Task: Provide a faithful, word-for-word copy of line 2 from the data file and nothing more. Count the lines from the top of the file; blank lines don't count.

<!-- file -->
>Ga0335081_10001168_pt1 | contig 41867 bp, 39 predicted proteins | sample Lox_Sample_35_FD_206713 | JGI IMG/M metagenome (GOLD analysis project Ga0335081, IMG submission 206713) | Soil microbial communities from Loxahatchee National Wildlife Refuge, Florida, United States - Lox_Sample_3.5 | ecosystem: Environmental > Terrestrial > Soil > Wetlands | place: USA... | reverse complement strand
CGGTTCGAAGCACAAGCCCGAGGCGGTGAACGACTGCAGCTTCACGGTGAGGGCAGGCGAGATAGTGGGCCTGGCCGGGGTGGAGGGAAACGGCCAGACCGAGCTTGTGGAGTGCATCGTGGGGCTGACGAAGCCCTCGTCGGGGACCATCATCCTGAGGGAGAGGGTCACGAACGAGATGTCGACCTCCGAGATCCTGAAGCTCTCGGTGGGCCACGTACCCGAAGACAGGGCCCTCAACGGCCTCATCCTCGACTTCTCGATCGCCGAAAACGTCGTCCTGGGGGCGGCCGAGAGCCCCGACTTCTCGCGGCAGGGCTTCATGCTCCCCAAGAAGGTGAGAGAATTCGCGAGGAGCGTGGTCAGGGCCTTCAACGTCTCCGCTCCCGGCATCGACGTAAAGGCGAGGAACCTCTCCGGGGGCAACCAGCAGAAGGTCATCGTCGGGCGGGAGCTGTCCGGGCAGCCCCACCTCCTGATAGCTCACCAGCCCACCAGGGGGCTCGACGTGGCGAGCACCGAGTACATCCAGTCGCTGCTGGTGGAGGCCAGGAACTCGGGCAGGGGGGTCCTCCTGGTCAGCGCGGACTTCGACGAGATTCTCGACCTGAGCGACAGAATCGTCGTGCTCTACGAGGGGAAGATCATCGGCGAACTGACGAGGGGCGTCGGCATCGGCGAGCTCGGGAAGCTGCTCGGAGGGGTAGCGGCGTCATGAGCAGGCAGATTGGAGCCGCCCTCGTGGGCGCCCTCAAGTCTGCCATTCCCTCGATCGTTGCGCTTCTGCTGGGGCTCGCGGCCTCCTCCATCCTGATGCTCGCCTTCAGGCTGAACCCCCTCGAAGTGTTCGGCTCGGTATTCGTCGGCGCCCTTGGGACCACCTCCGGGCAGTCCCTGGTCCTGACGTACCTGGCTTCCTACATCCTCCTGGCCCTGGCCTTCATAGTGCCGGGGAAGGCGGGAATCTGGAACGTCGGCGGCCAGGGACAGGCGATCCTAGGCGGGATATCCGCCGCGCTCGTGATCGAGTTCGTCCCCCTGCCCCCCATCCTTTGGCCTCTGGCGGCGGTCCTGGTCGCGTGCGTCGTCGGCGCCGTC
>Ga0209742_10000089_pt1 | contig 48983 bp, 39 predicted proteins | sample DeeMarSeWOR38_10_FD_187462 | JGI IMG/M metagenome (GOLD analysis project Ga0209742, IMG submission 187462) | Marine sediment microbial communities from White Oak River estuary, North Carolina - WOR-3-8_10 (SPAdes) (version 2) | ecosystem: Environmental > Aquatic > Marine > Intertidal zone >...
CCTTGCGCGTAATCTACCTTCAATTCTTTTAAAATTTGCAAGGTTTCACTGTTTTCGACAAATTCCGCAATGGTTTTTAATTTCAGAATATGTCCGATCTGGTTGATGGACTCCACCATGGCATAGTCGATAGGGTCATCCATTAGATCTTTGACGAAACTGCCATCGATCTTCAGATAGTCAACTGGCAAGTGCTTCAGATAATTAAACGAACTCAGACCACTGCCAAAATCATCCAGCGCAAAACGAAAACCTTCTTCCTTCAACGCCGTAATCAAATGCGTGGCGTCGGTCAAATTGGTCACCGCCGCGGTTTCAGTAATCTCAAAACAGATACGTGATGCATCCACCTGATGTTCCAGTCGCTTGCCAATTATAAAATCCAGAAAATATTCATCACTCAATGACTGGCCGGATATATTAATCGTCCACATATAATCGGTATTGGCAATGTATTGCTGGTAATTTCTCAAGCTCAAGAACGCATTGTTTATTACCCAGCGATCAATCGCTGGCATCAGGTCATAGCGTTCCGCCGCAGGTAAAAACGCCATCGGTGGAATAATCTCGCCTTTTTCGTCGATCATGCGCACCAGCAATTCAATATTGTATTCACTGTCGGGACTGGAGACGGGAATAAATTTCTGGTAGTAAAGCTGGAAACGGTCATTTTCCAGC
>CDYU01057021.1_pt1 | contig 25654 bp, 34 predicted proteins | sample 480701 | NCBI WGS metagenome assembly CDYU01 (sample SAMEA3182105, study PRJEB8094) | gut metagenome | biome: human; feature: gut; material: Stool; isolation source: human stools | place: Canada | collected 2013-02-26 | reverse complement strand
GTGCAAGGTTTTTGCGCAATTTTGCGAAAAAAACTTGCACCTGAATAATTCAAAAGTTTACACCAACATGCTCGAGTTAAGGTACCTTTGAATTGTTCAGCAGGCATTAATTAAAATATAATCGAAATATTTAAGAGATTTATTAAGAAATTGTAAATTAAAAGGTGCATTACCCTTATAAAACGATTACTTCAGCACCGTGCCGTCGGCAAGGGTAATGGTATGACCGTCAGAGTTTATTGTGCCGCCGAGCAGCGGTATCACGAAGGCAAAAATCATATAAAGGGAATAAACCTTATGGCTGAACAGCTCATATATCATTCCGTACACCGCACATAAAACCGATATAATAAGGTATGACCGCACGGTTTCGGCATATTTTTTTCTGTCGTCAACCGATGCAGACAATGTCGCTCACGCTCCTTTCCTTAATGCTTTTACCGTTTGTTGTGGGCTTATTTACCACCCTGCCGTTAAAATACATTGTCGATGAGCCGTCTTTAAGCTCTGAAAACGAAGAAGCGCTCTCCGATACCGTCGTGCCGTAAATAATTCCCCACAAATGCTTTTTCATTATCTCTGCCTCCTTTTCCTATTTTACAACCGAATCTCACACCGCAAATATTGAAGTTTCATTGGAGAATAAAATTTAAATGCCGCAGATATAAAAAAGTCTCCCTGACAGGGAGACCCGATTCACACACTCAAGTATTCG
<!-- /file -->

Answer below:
CGGTTCGAAGCACAAGCCCGAGGCGGTGAACGACTGCAGCTTCACGGTGAGGGCAGGCGAGATAGTGGGCCTGGCCGGGGTGGAGGGAAACGGCCAGACCGAGCTTGTGGAGTGCATCGTGGGGCTGACGAAGCCCTCGTCGGGGACCATCATCCTGAGGGAGAGGGTCACGAACGAGATGTCGACCTCCGAGATCCTGAAGCTCTCGGTGGGCCACGTACCCGAAGACAGGGCCCTCAACGGCCTCATCCTCGACTTCTCGATCGCCGAAAACGTCGTCCTGGGGGCGGCCGAGAGCCCCGACTTCTCGCGGCAGGGCTTCATGCTCCCCAAGAAGGTGAGAGAATTCGCGAGGAGCGTGGTCAGGGCCTTCAACGTCTCCGCTCCCGGCATCGACGTAAAGGCGAGGAACCTCTCCGGGGGCAACCAGCAGAAGGTCATCGTCGGGCGGGAGCTGTCCGGGCAGCCCCACCTCCTGATAGCTCACCAGCCCACCAGGGGGCTCGACGTGGCGAGCACCGAGTACATCCAGTCGCTGCTGGTGGAGGCCAGGAACTCGGGCAGGGGGGTCCTCCTGGTCAGCGCGGACTTCGACGAGATTCTCGACCTGAGCGACAGAATCGTCGTGCTCTACGAGGGGAAGATCATCGGCGAACTGACGAGGGGCGTCGGCATCGGCGAGCTCGGGAAGCTGCTCGGAGGGGTAGCGGCGTCATGAGCAGGCAGATTGGAGCCGCCCTCGTGGGCGCCCTCAAGTCTGCCATTCCCTCGATCGTTGCGCTTCTGCTGGGGCTCGCGGCCTCCTCCATCCTGATGCTCGCCTTCAGGCTGAACCCCCTCGAAGTGTTCGGCTCGGTATTCGTCGGCGCCCTTGGGACCACCTCCGGGCAGTCCCTGGTCCTGACGTACCTGGCTTCCTACATCCTCCTGGCCCTGGCCTTCATAGTGCCGGGGAAGGCGGGAATCTGGAACGTCGGCGGCCAGGGACAGGCGATCCTAGGCGGGATATCCGCCGCGCTCGTGATCGAGTTCGTCCCCCTGCCCCCCATCCTTTGGCCTCTGGCGGCGGTCCTGGTCGCGTGCGTCGTCGGCGCCGTC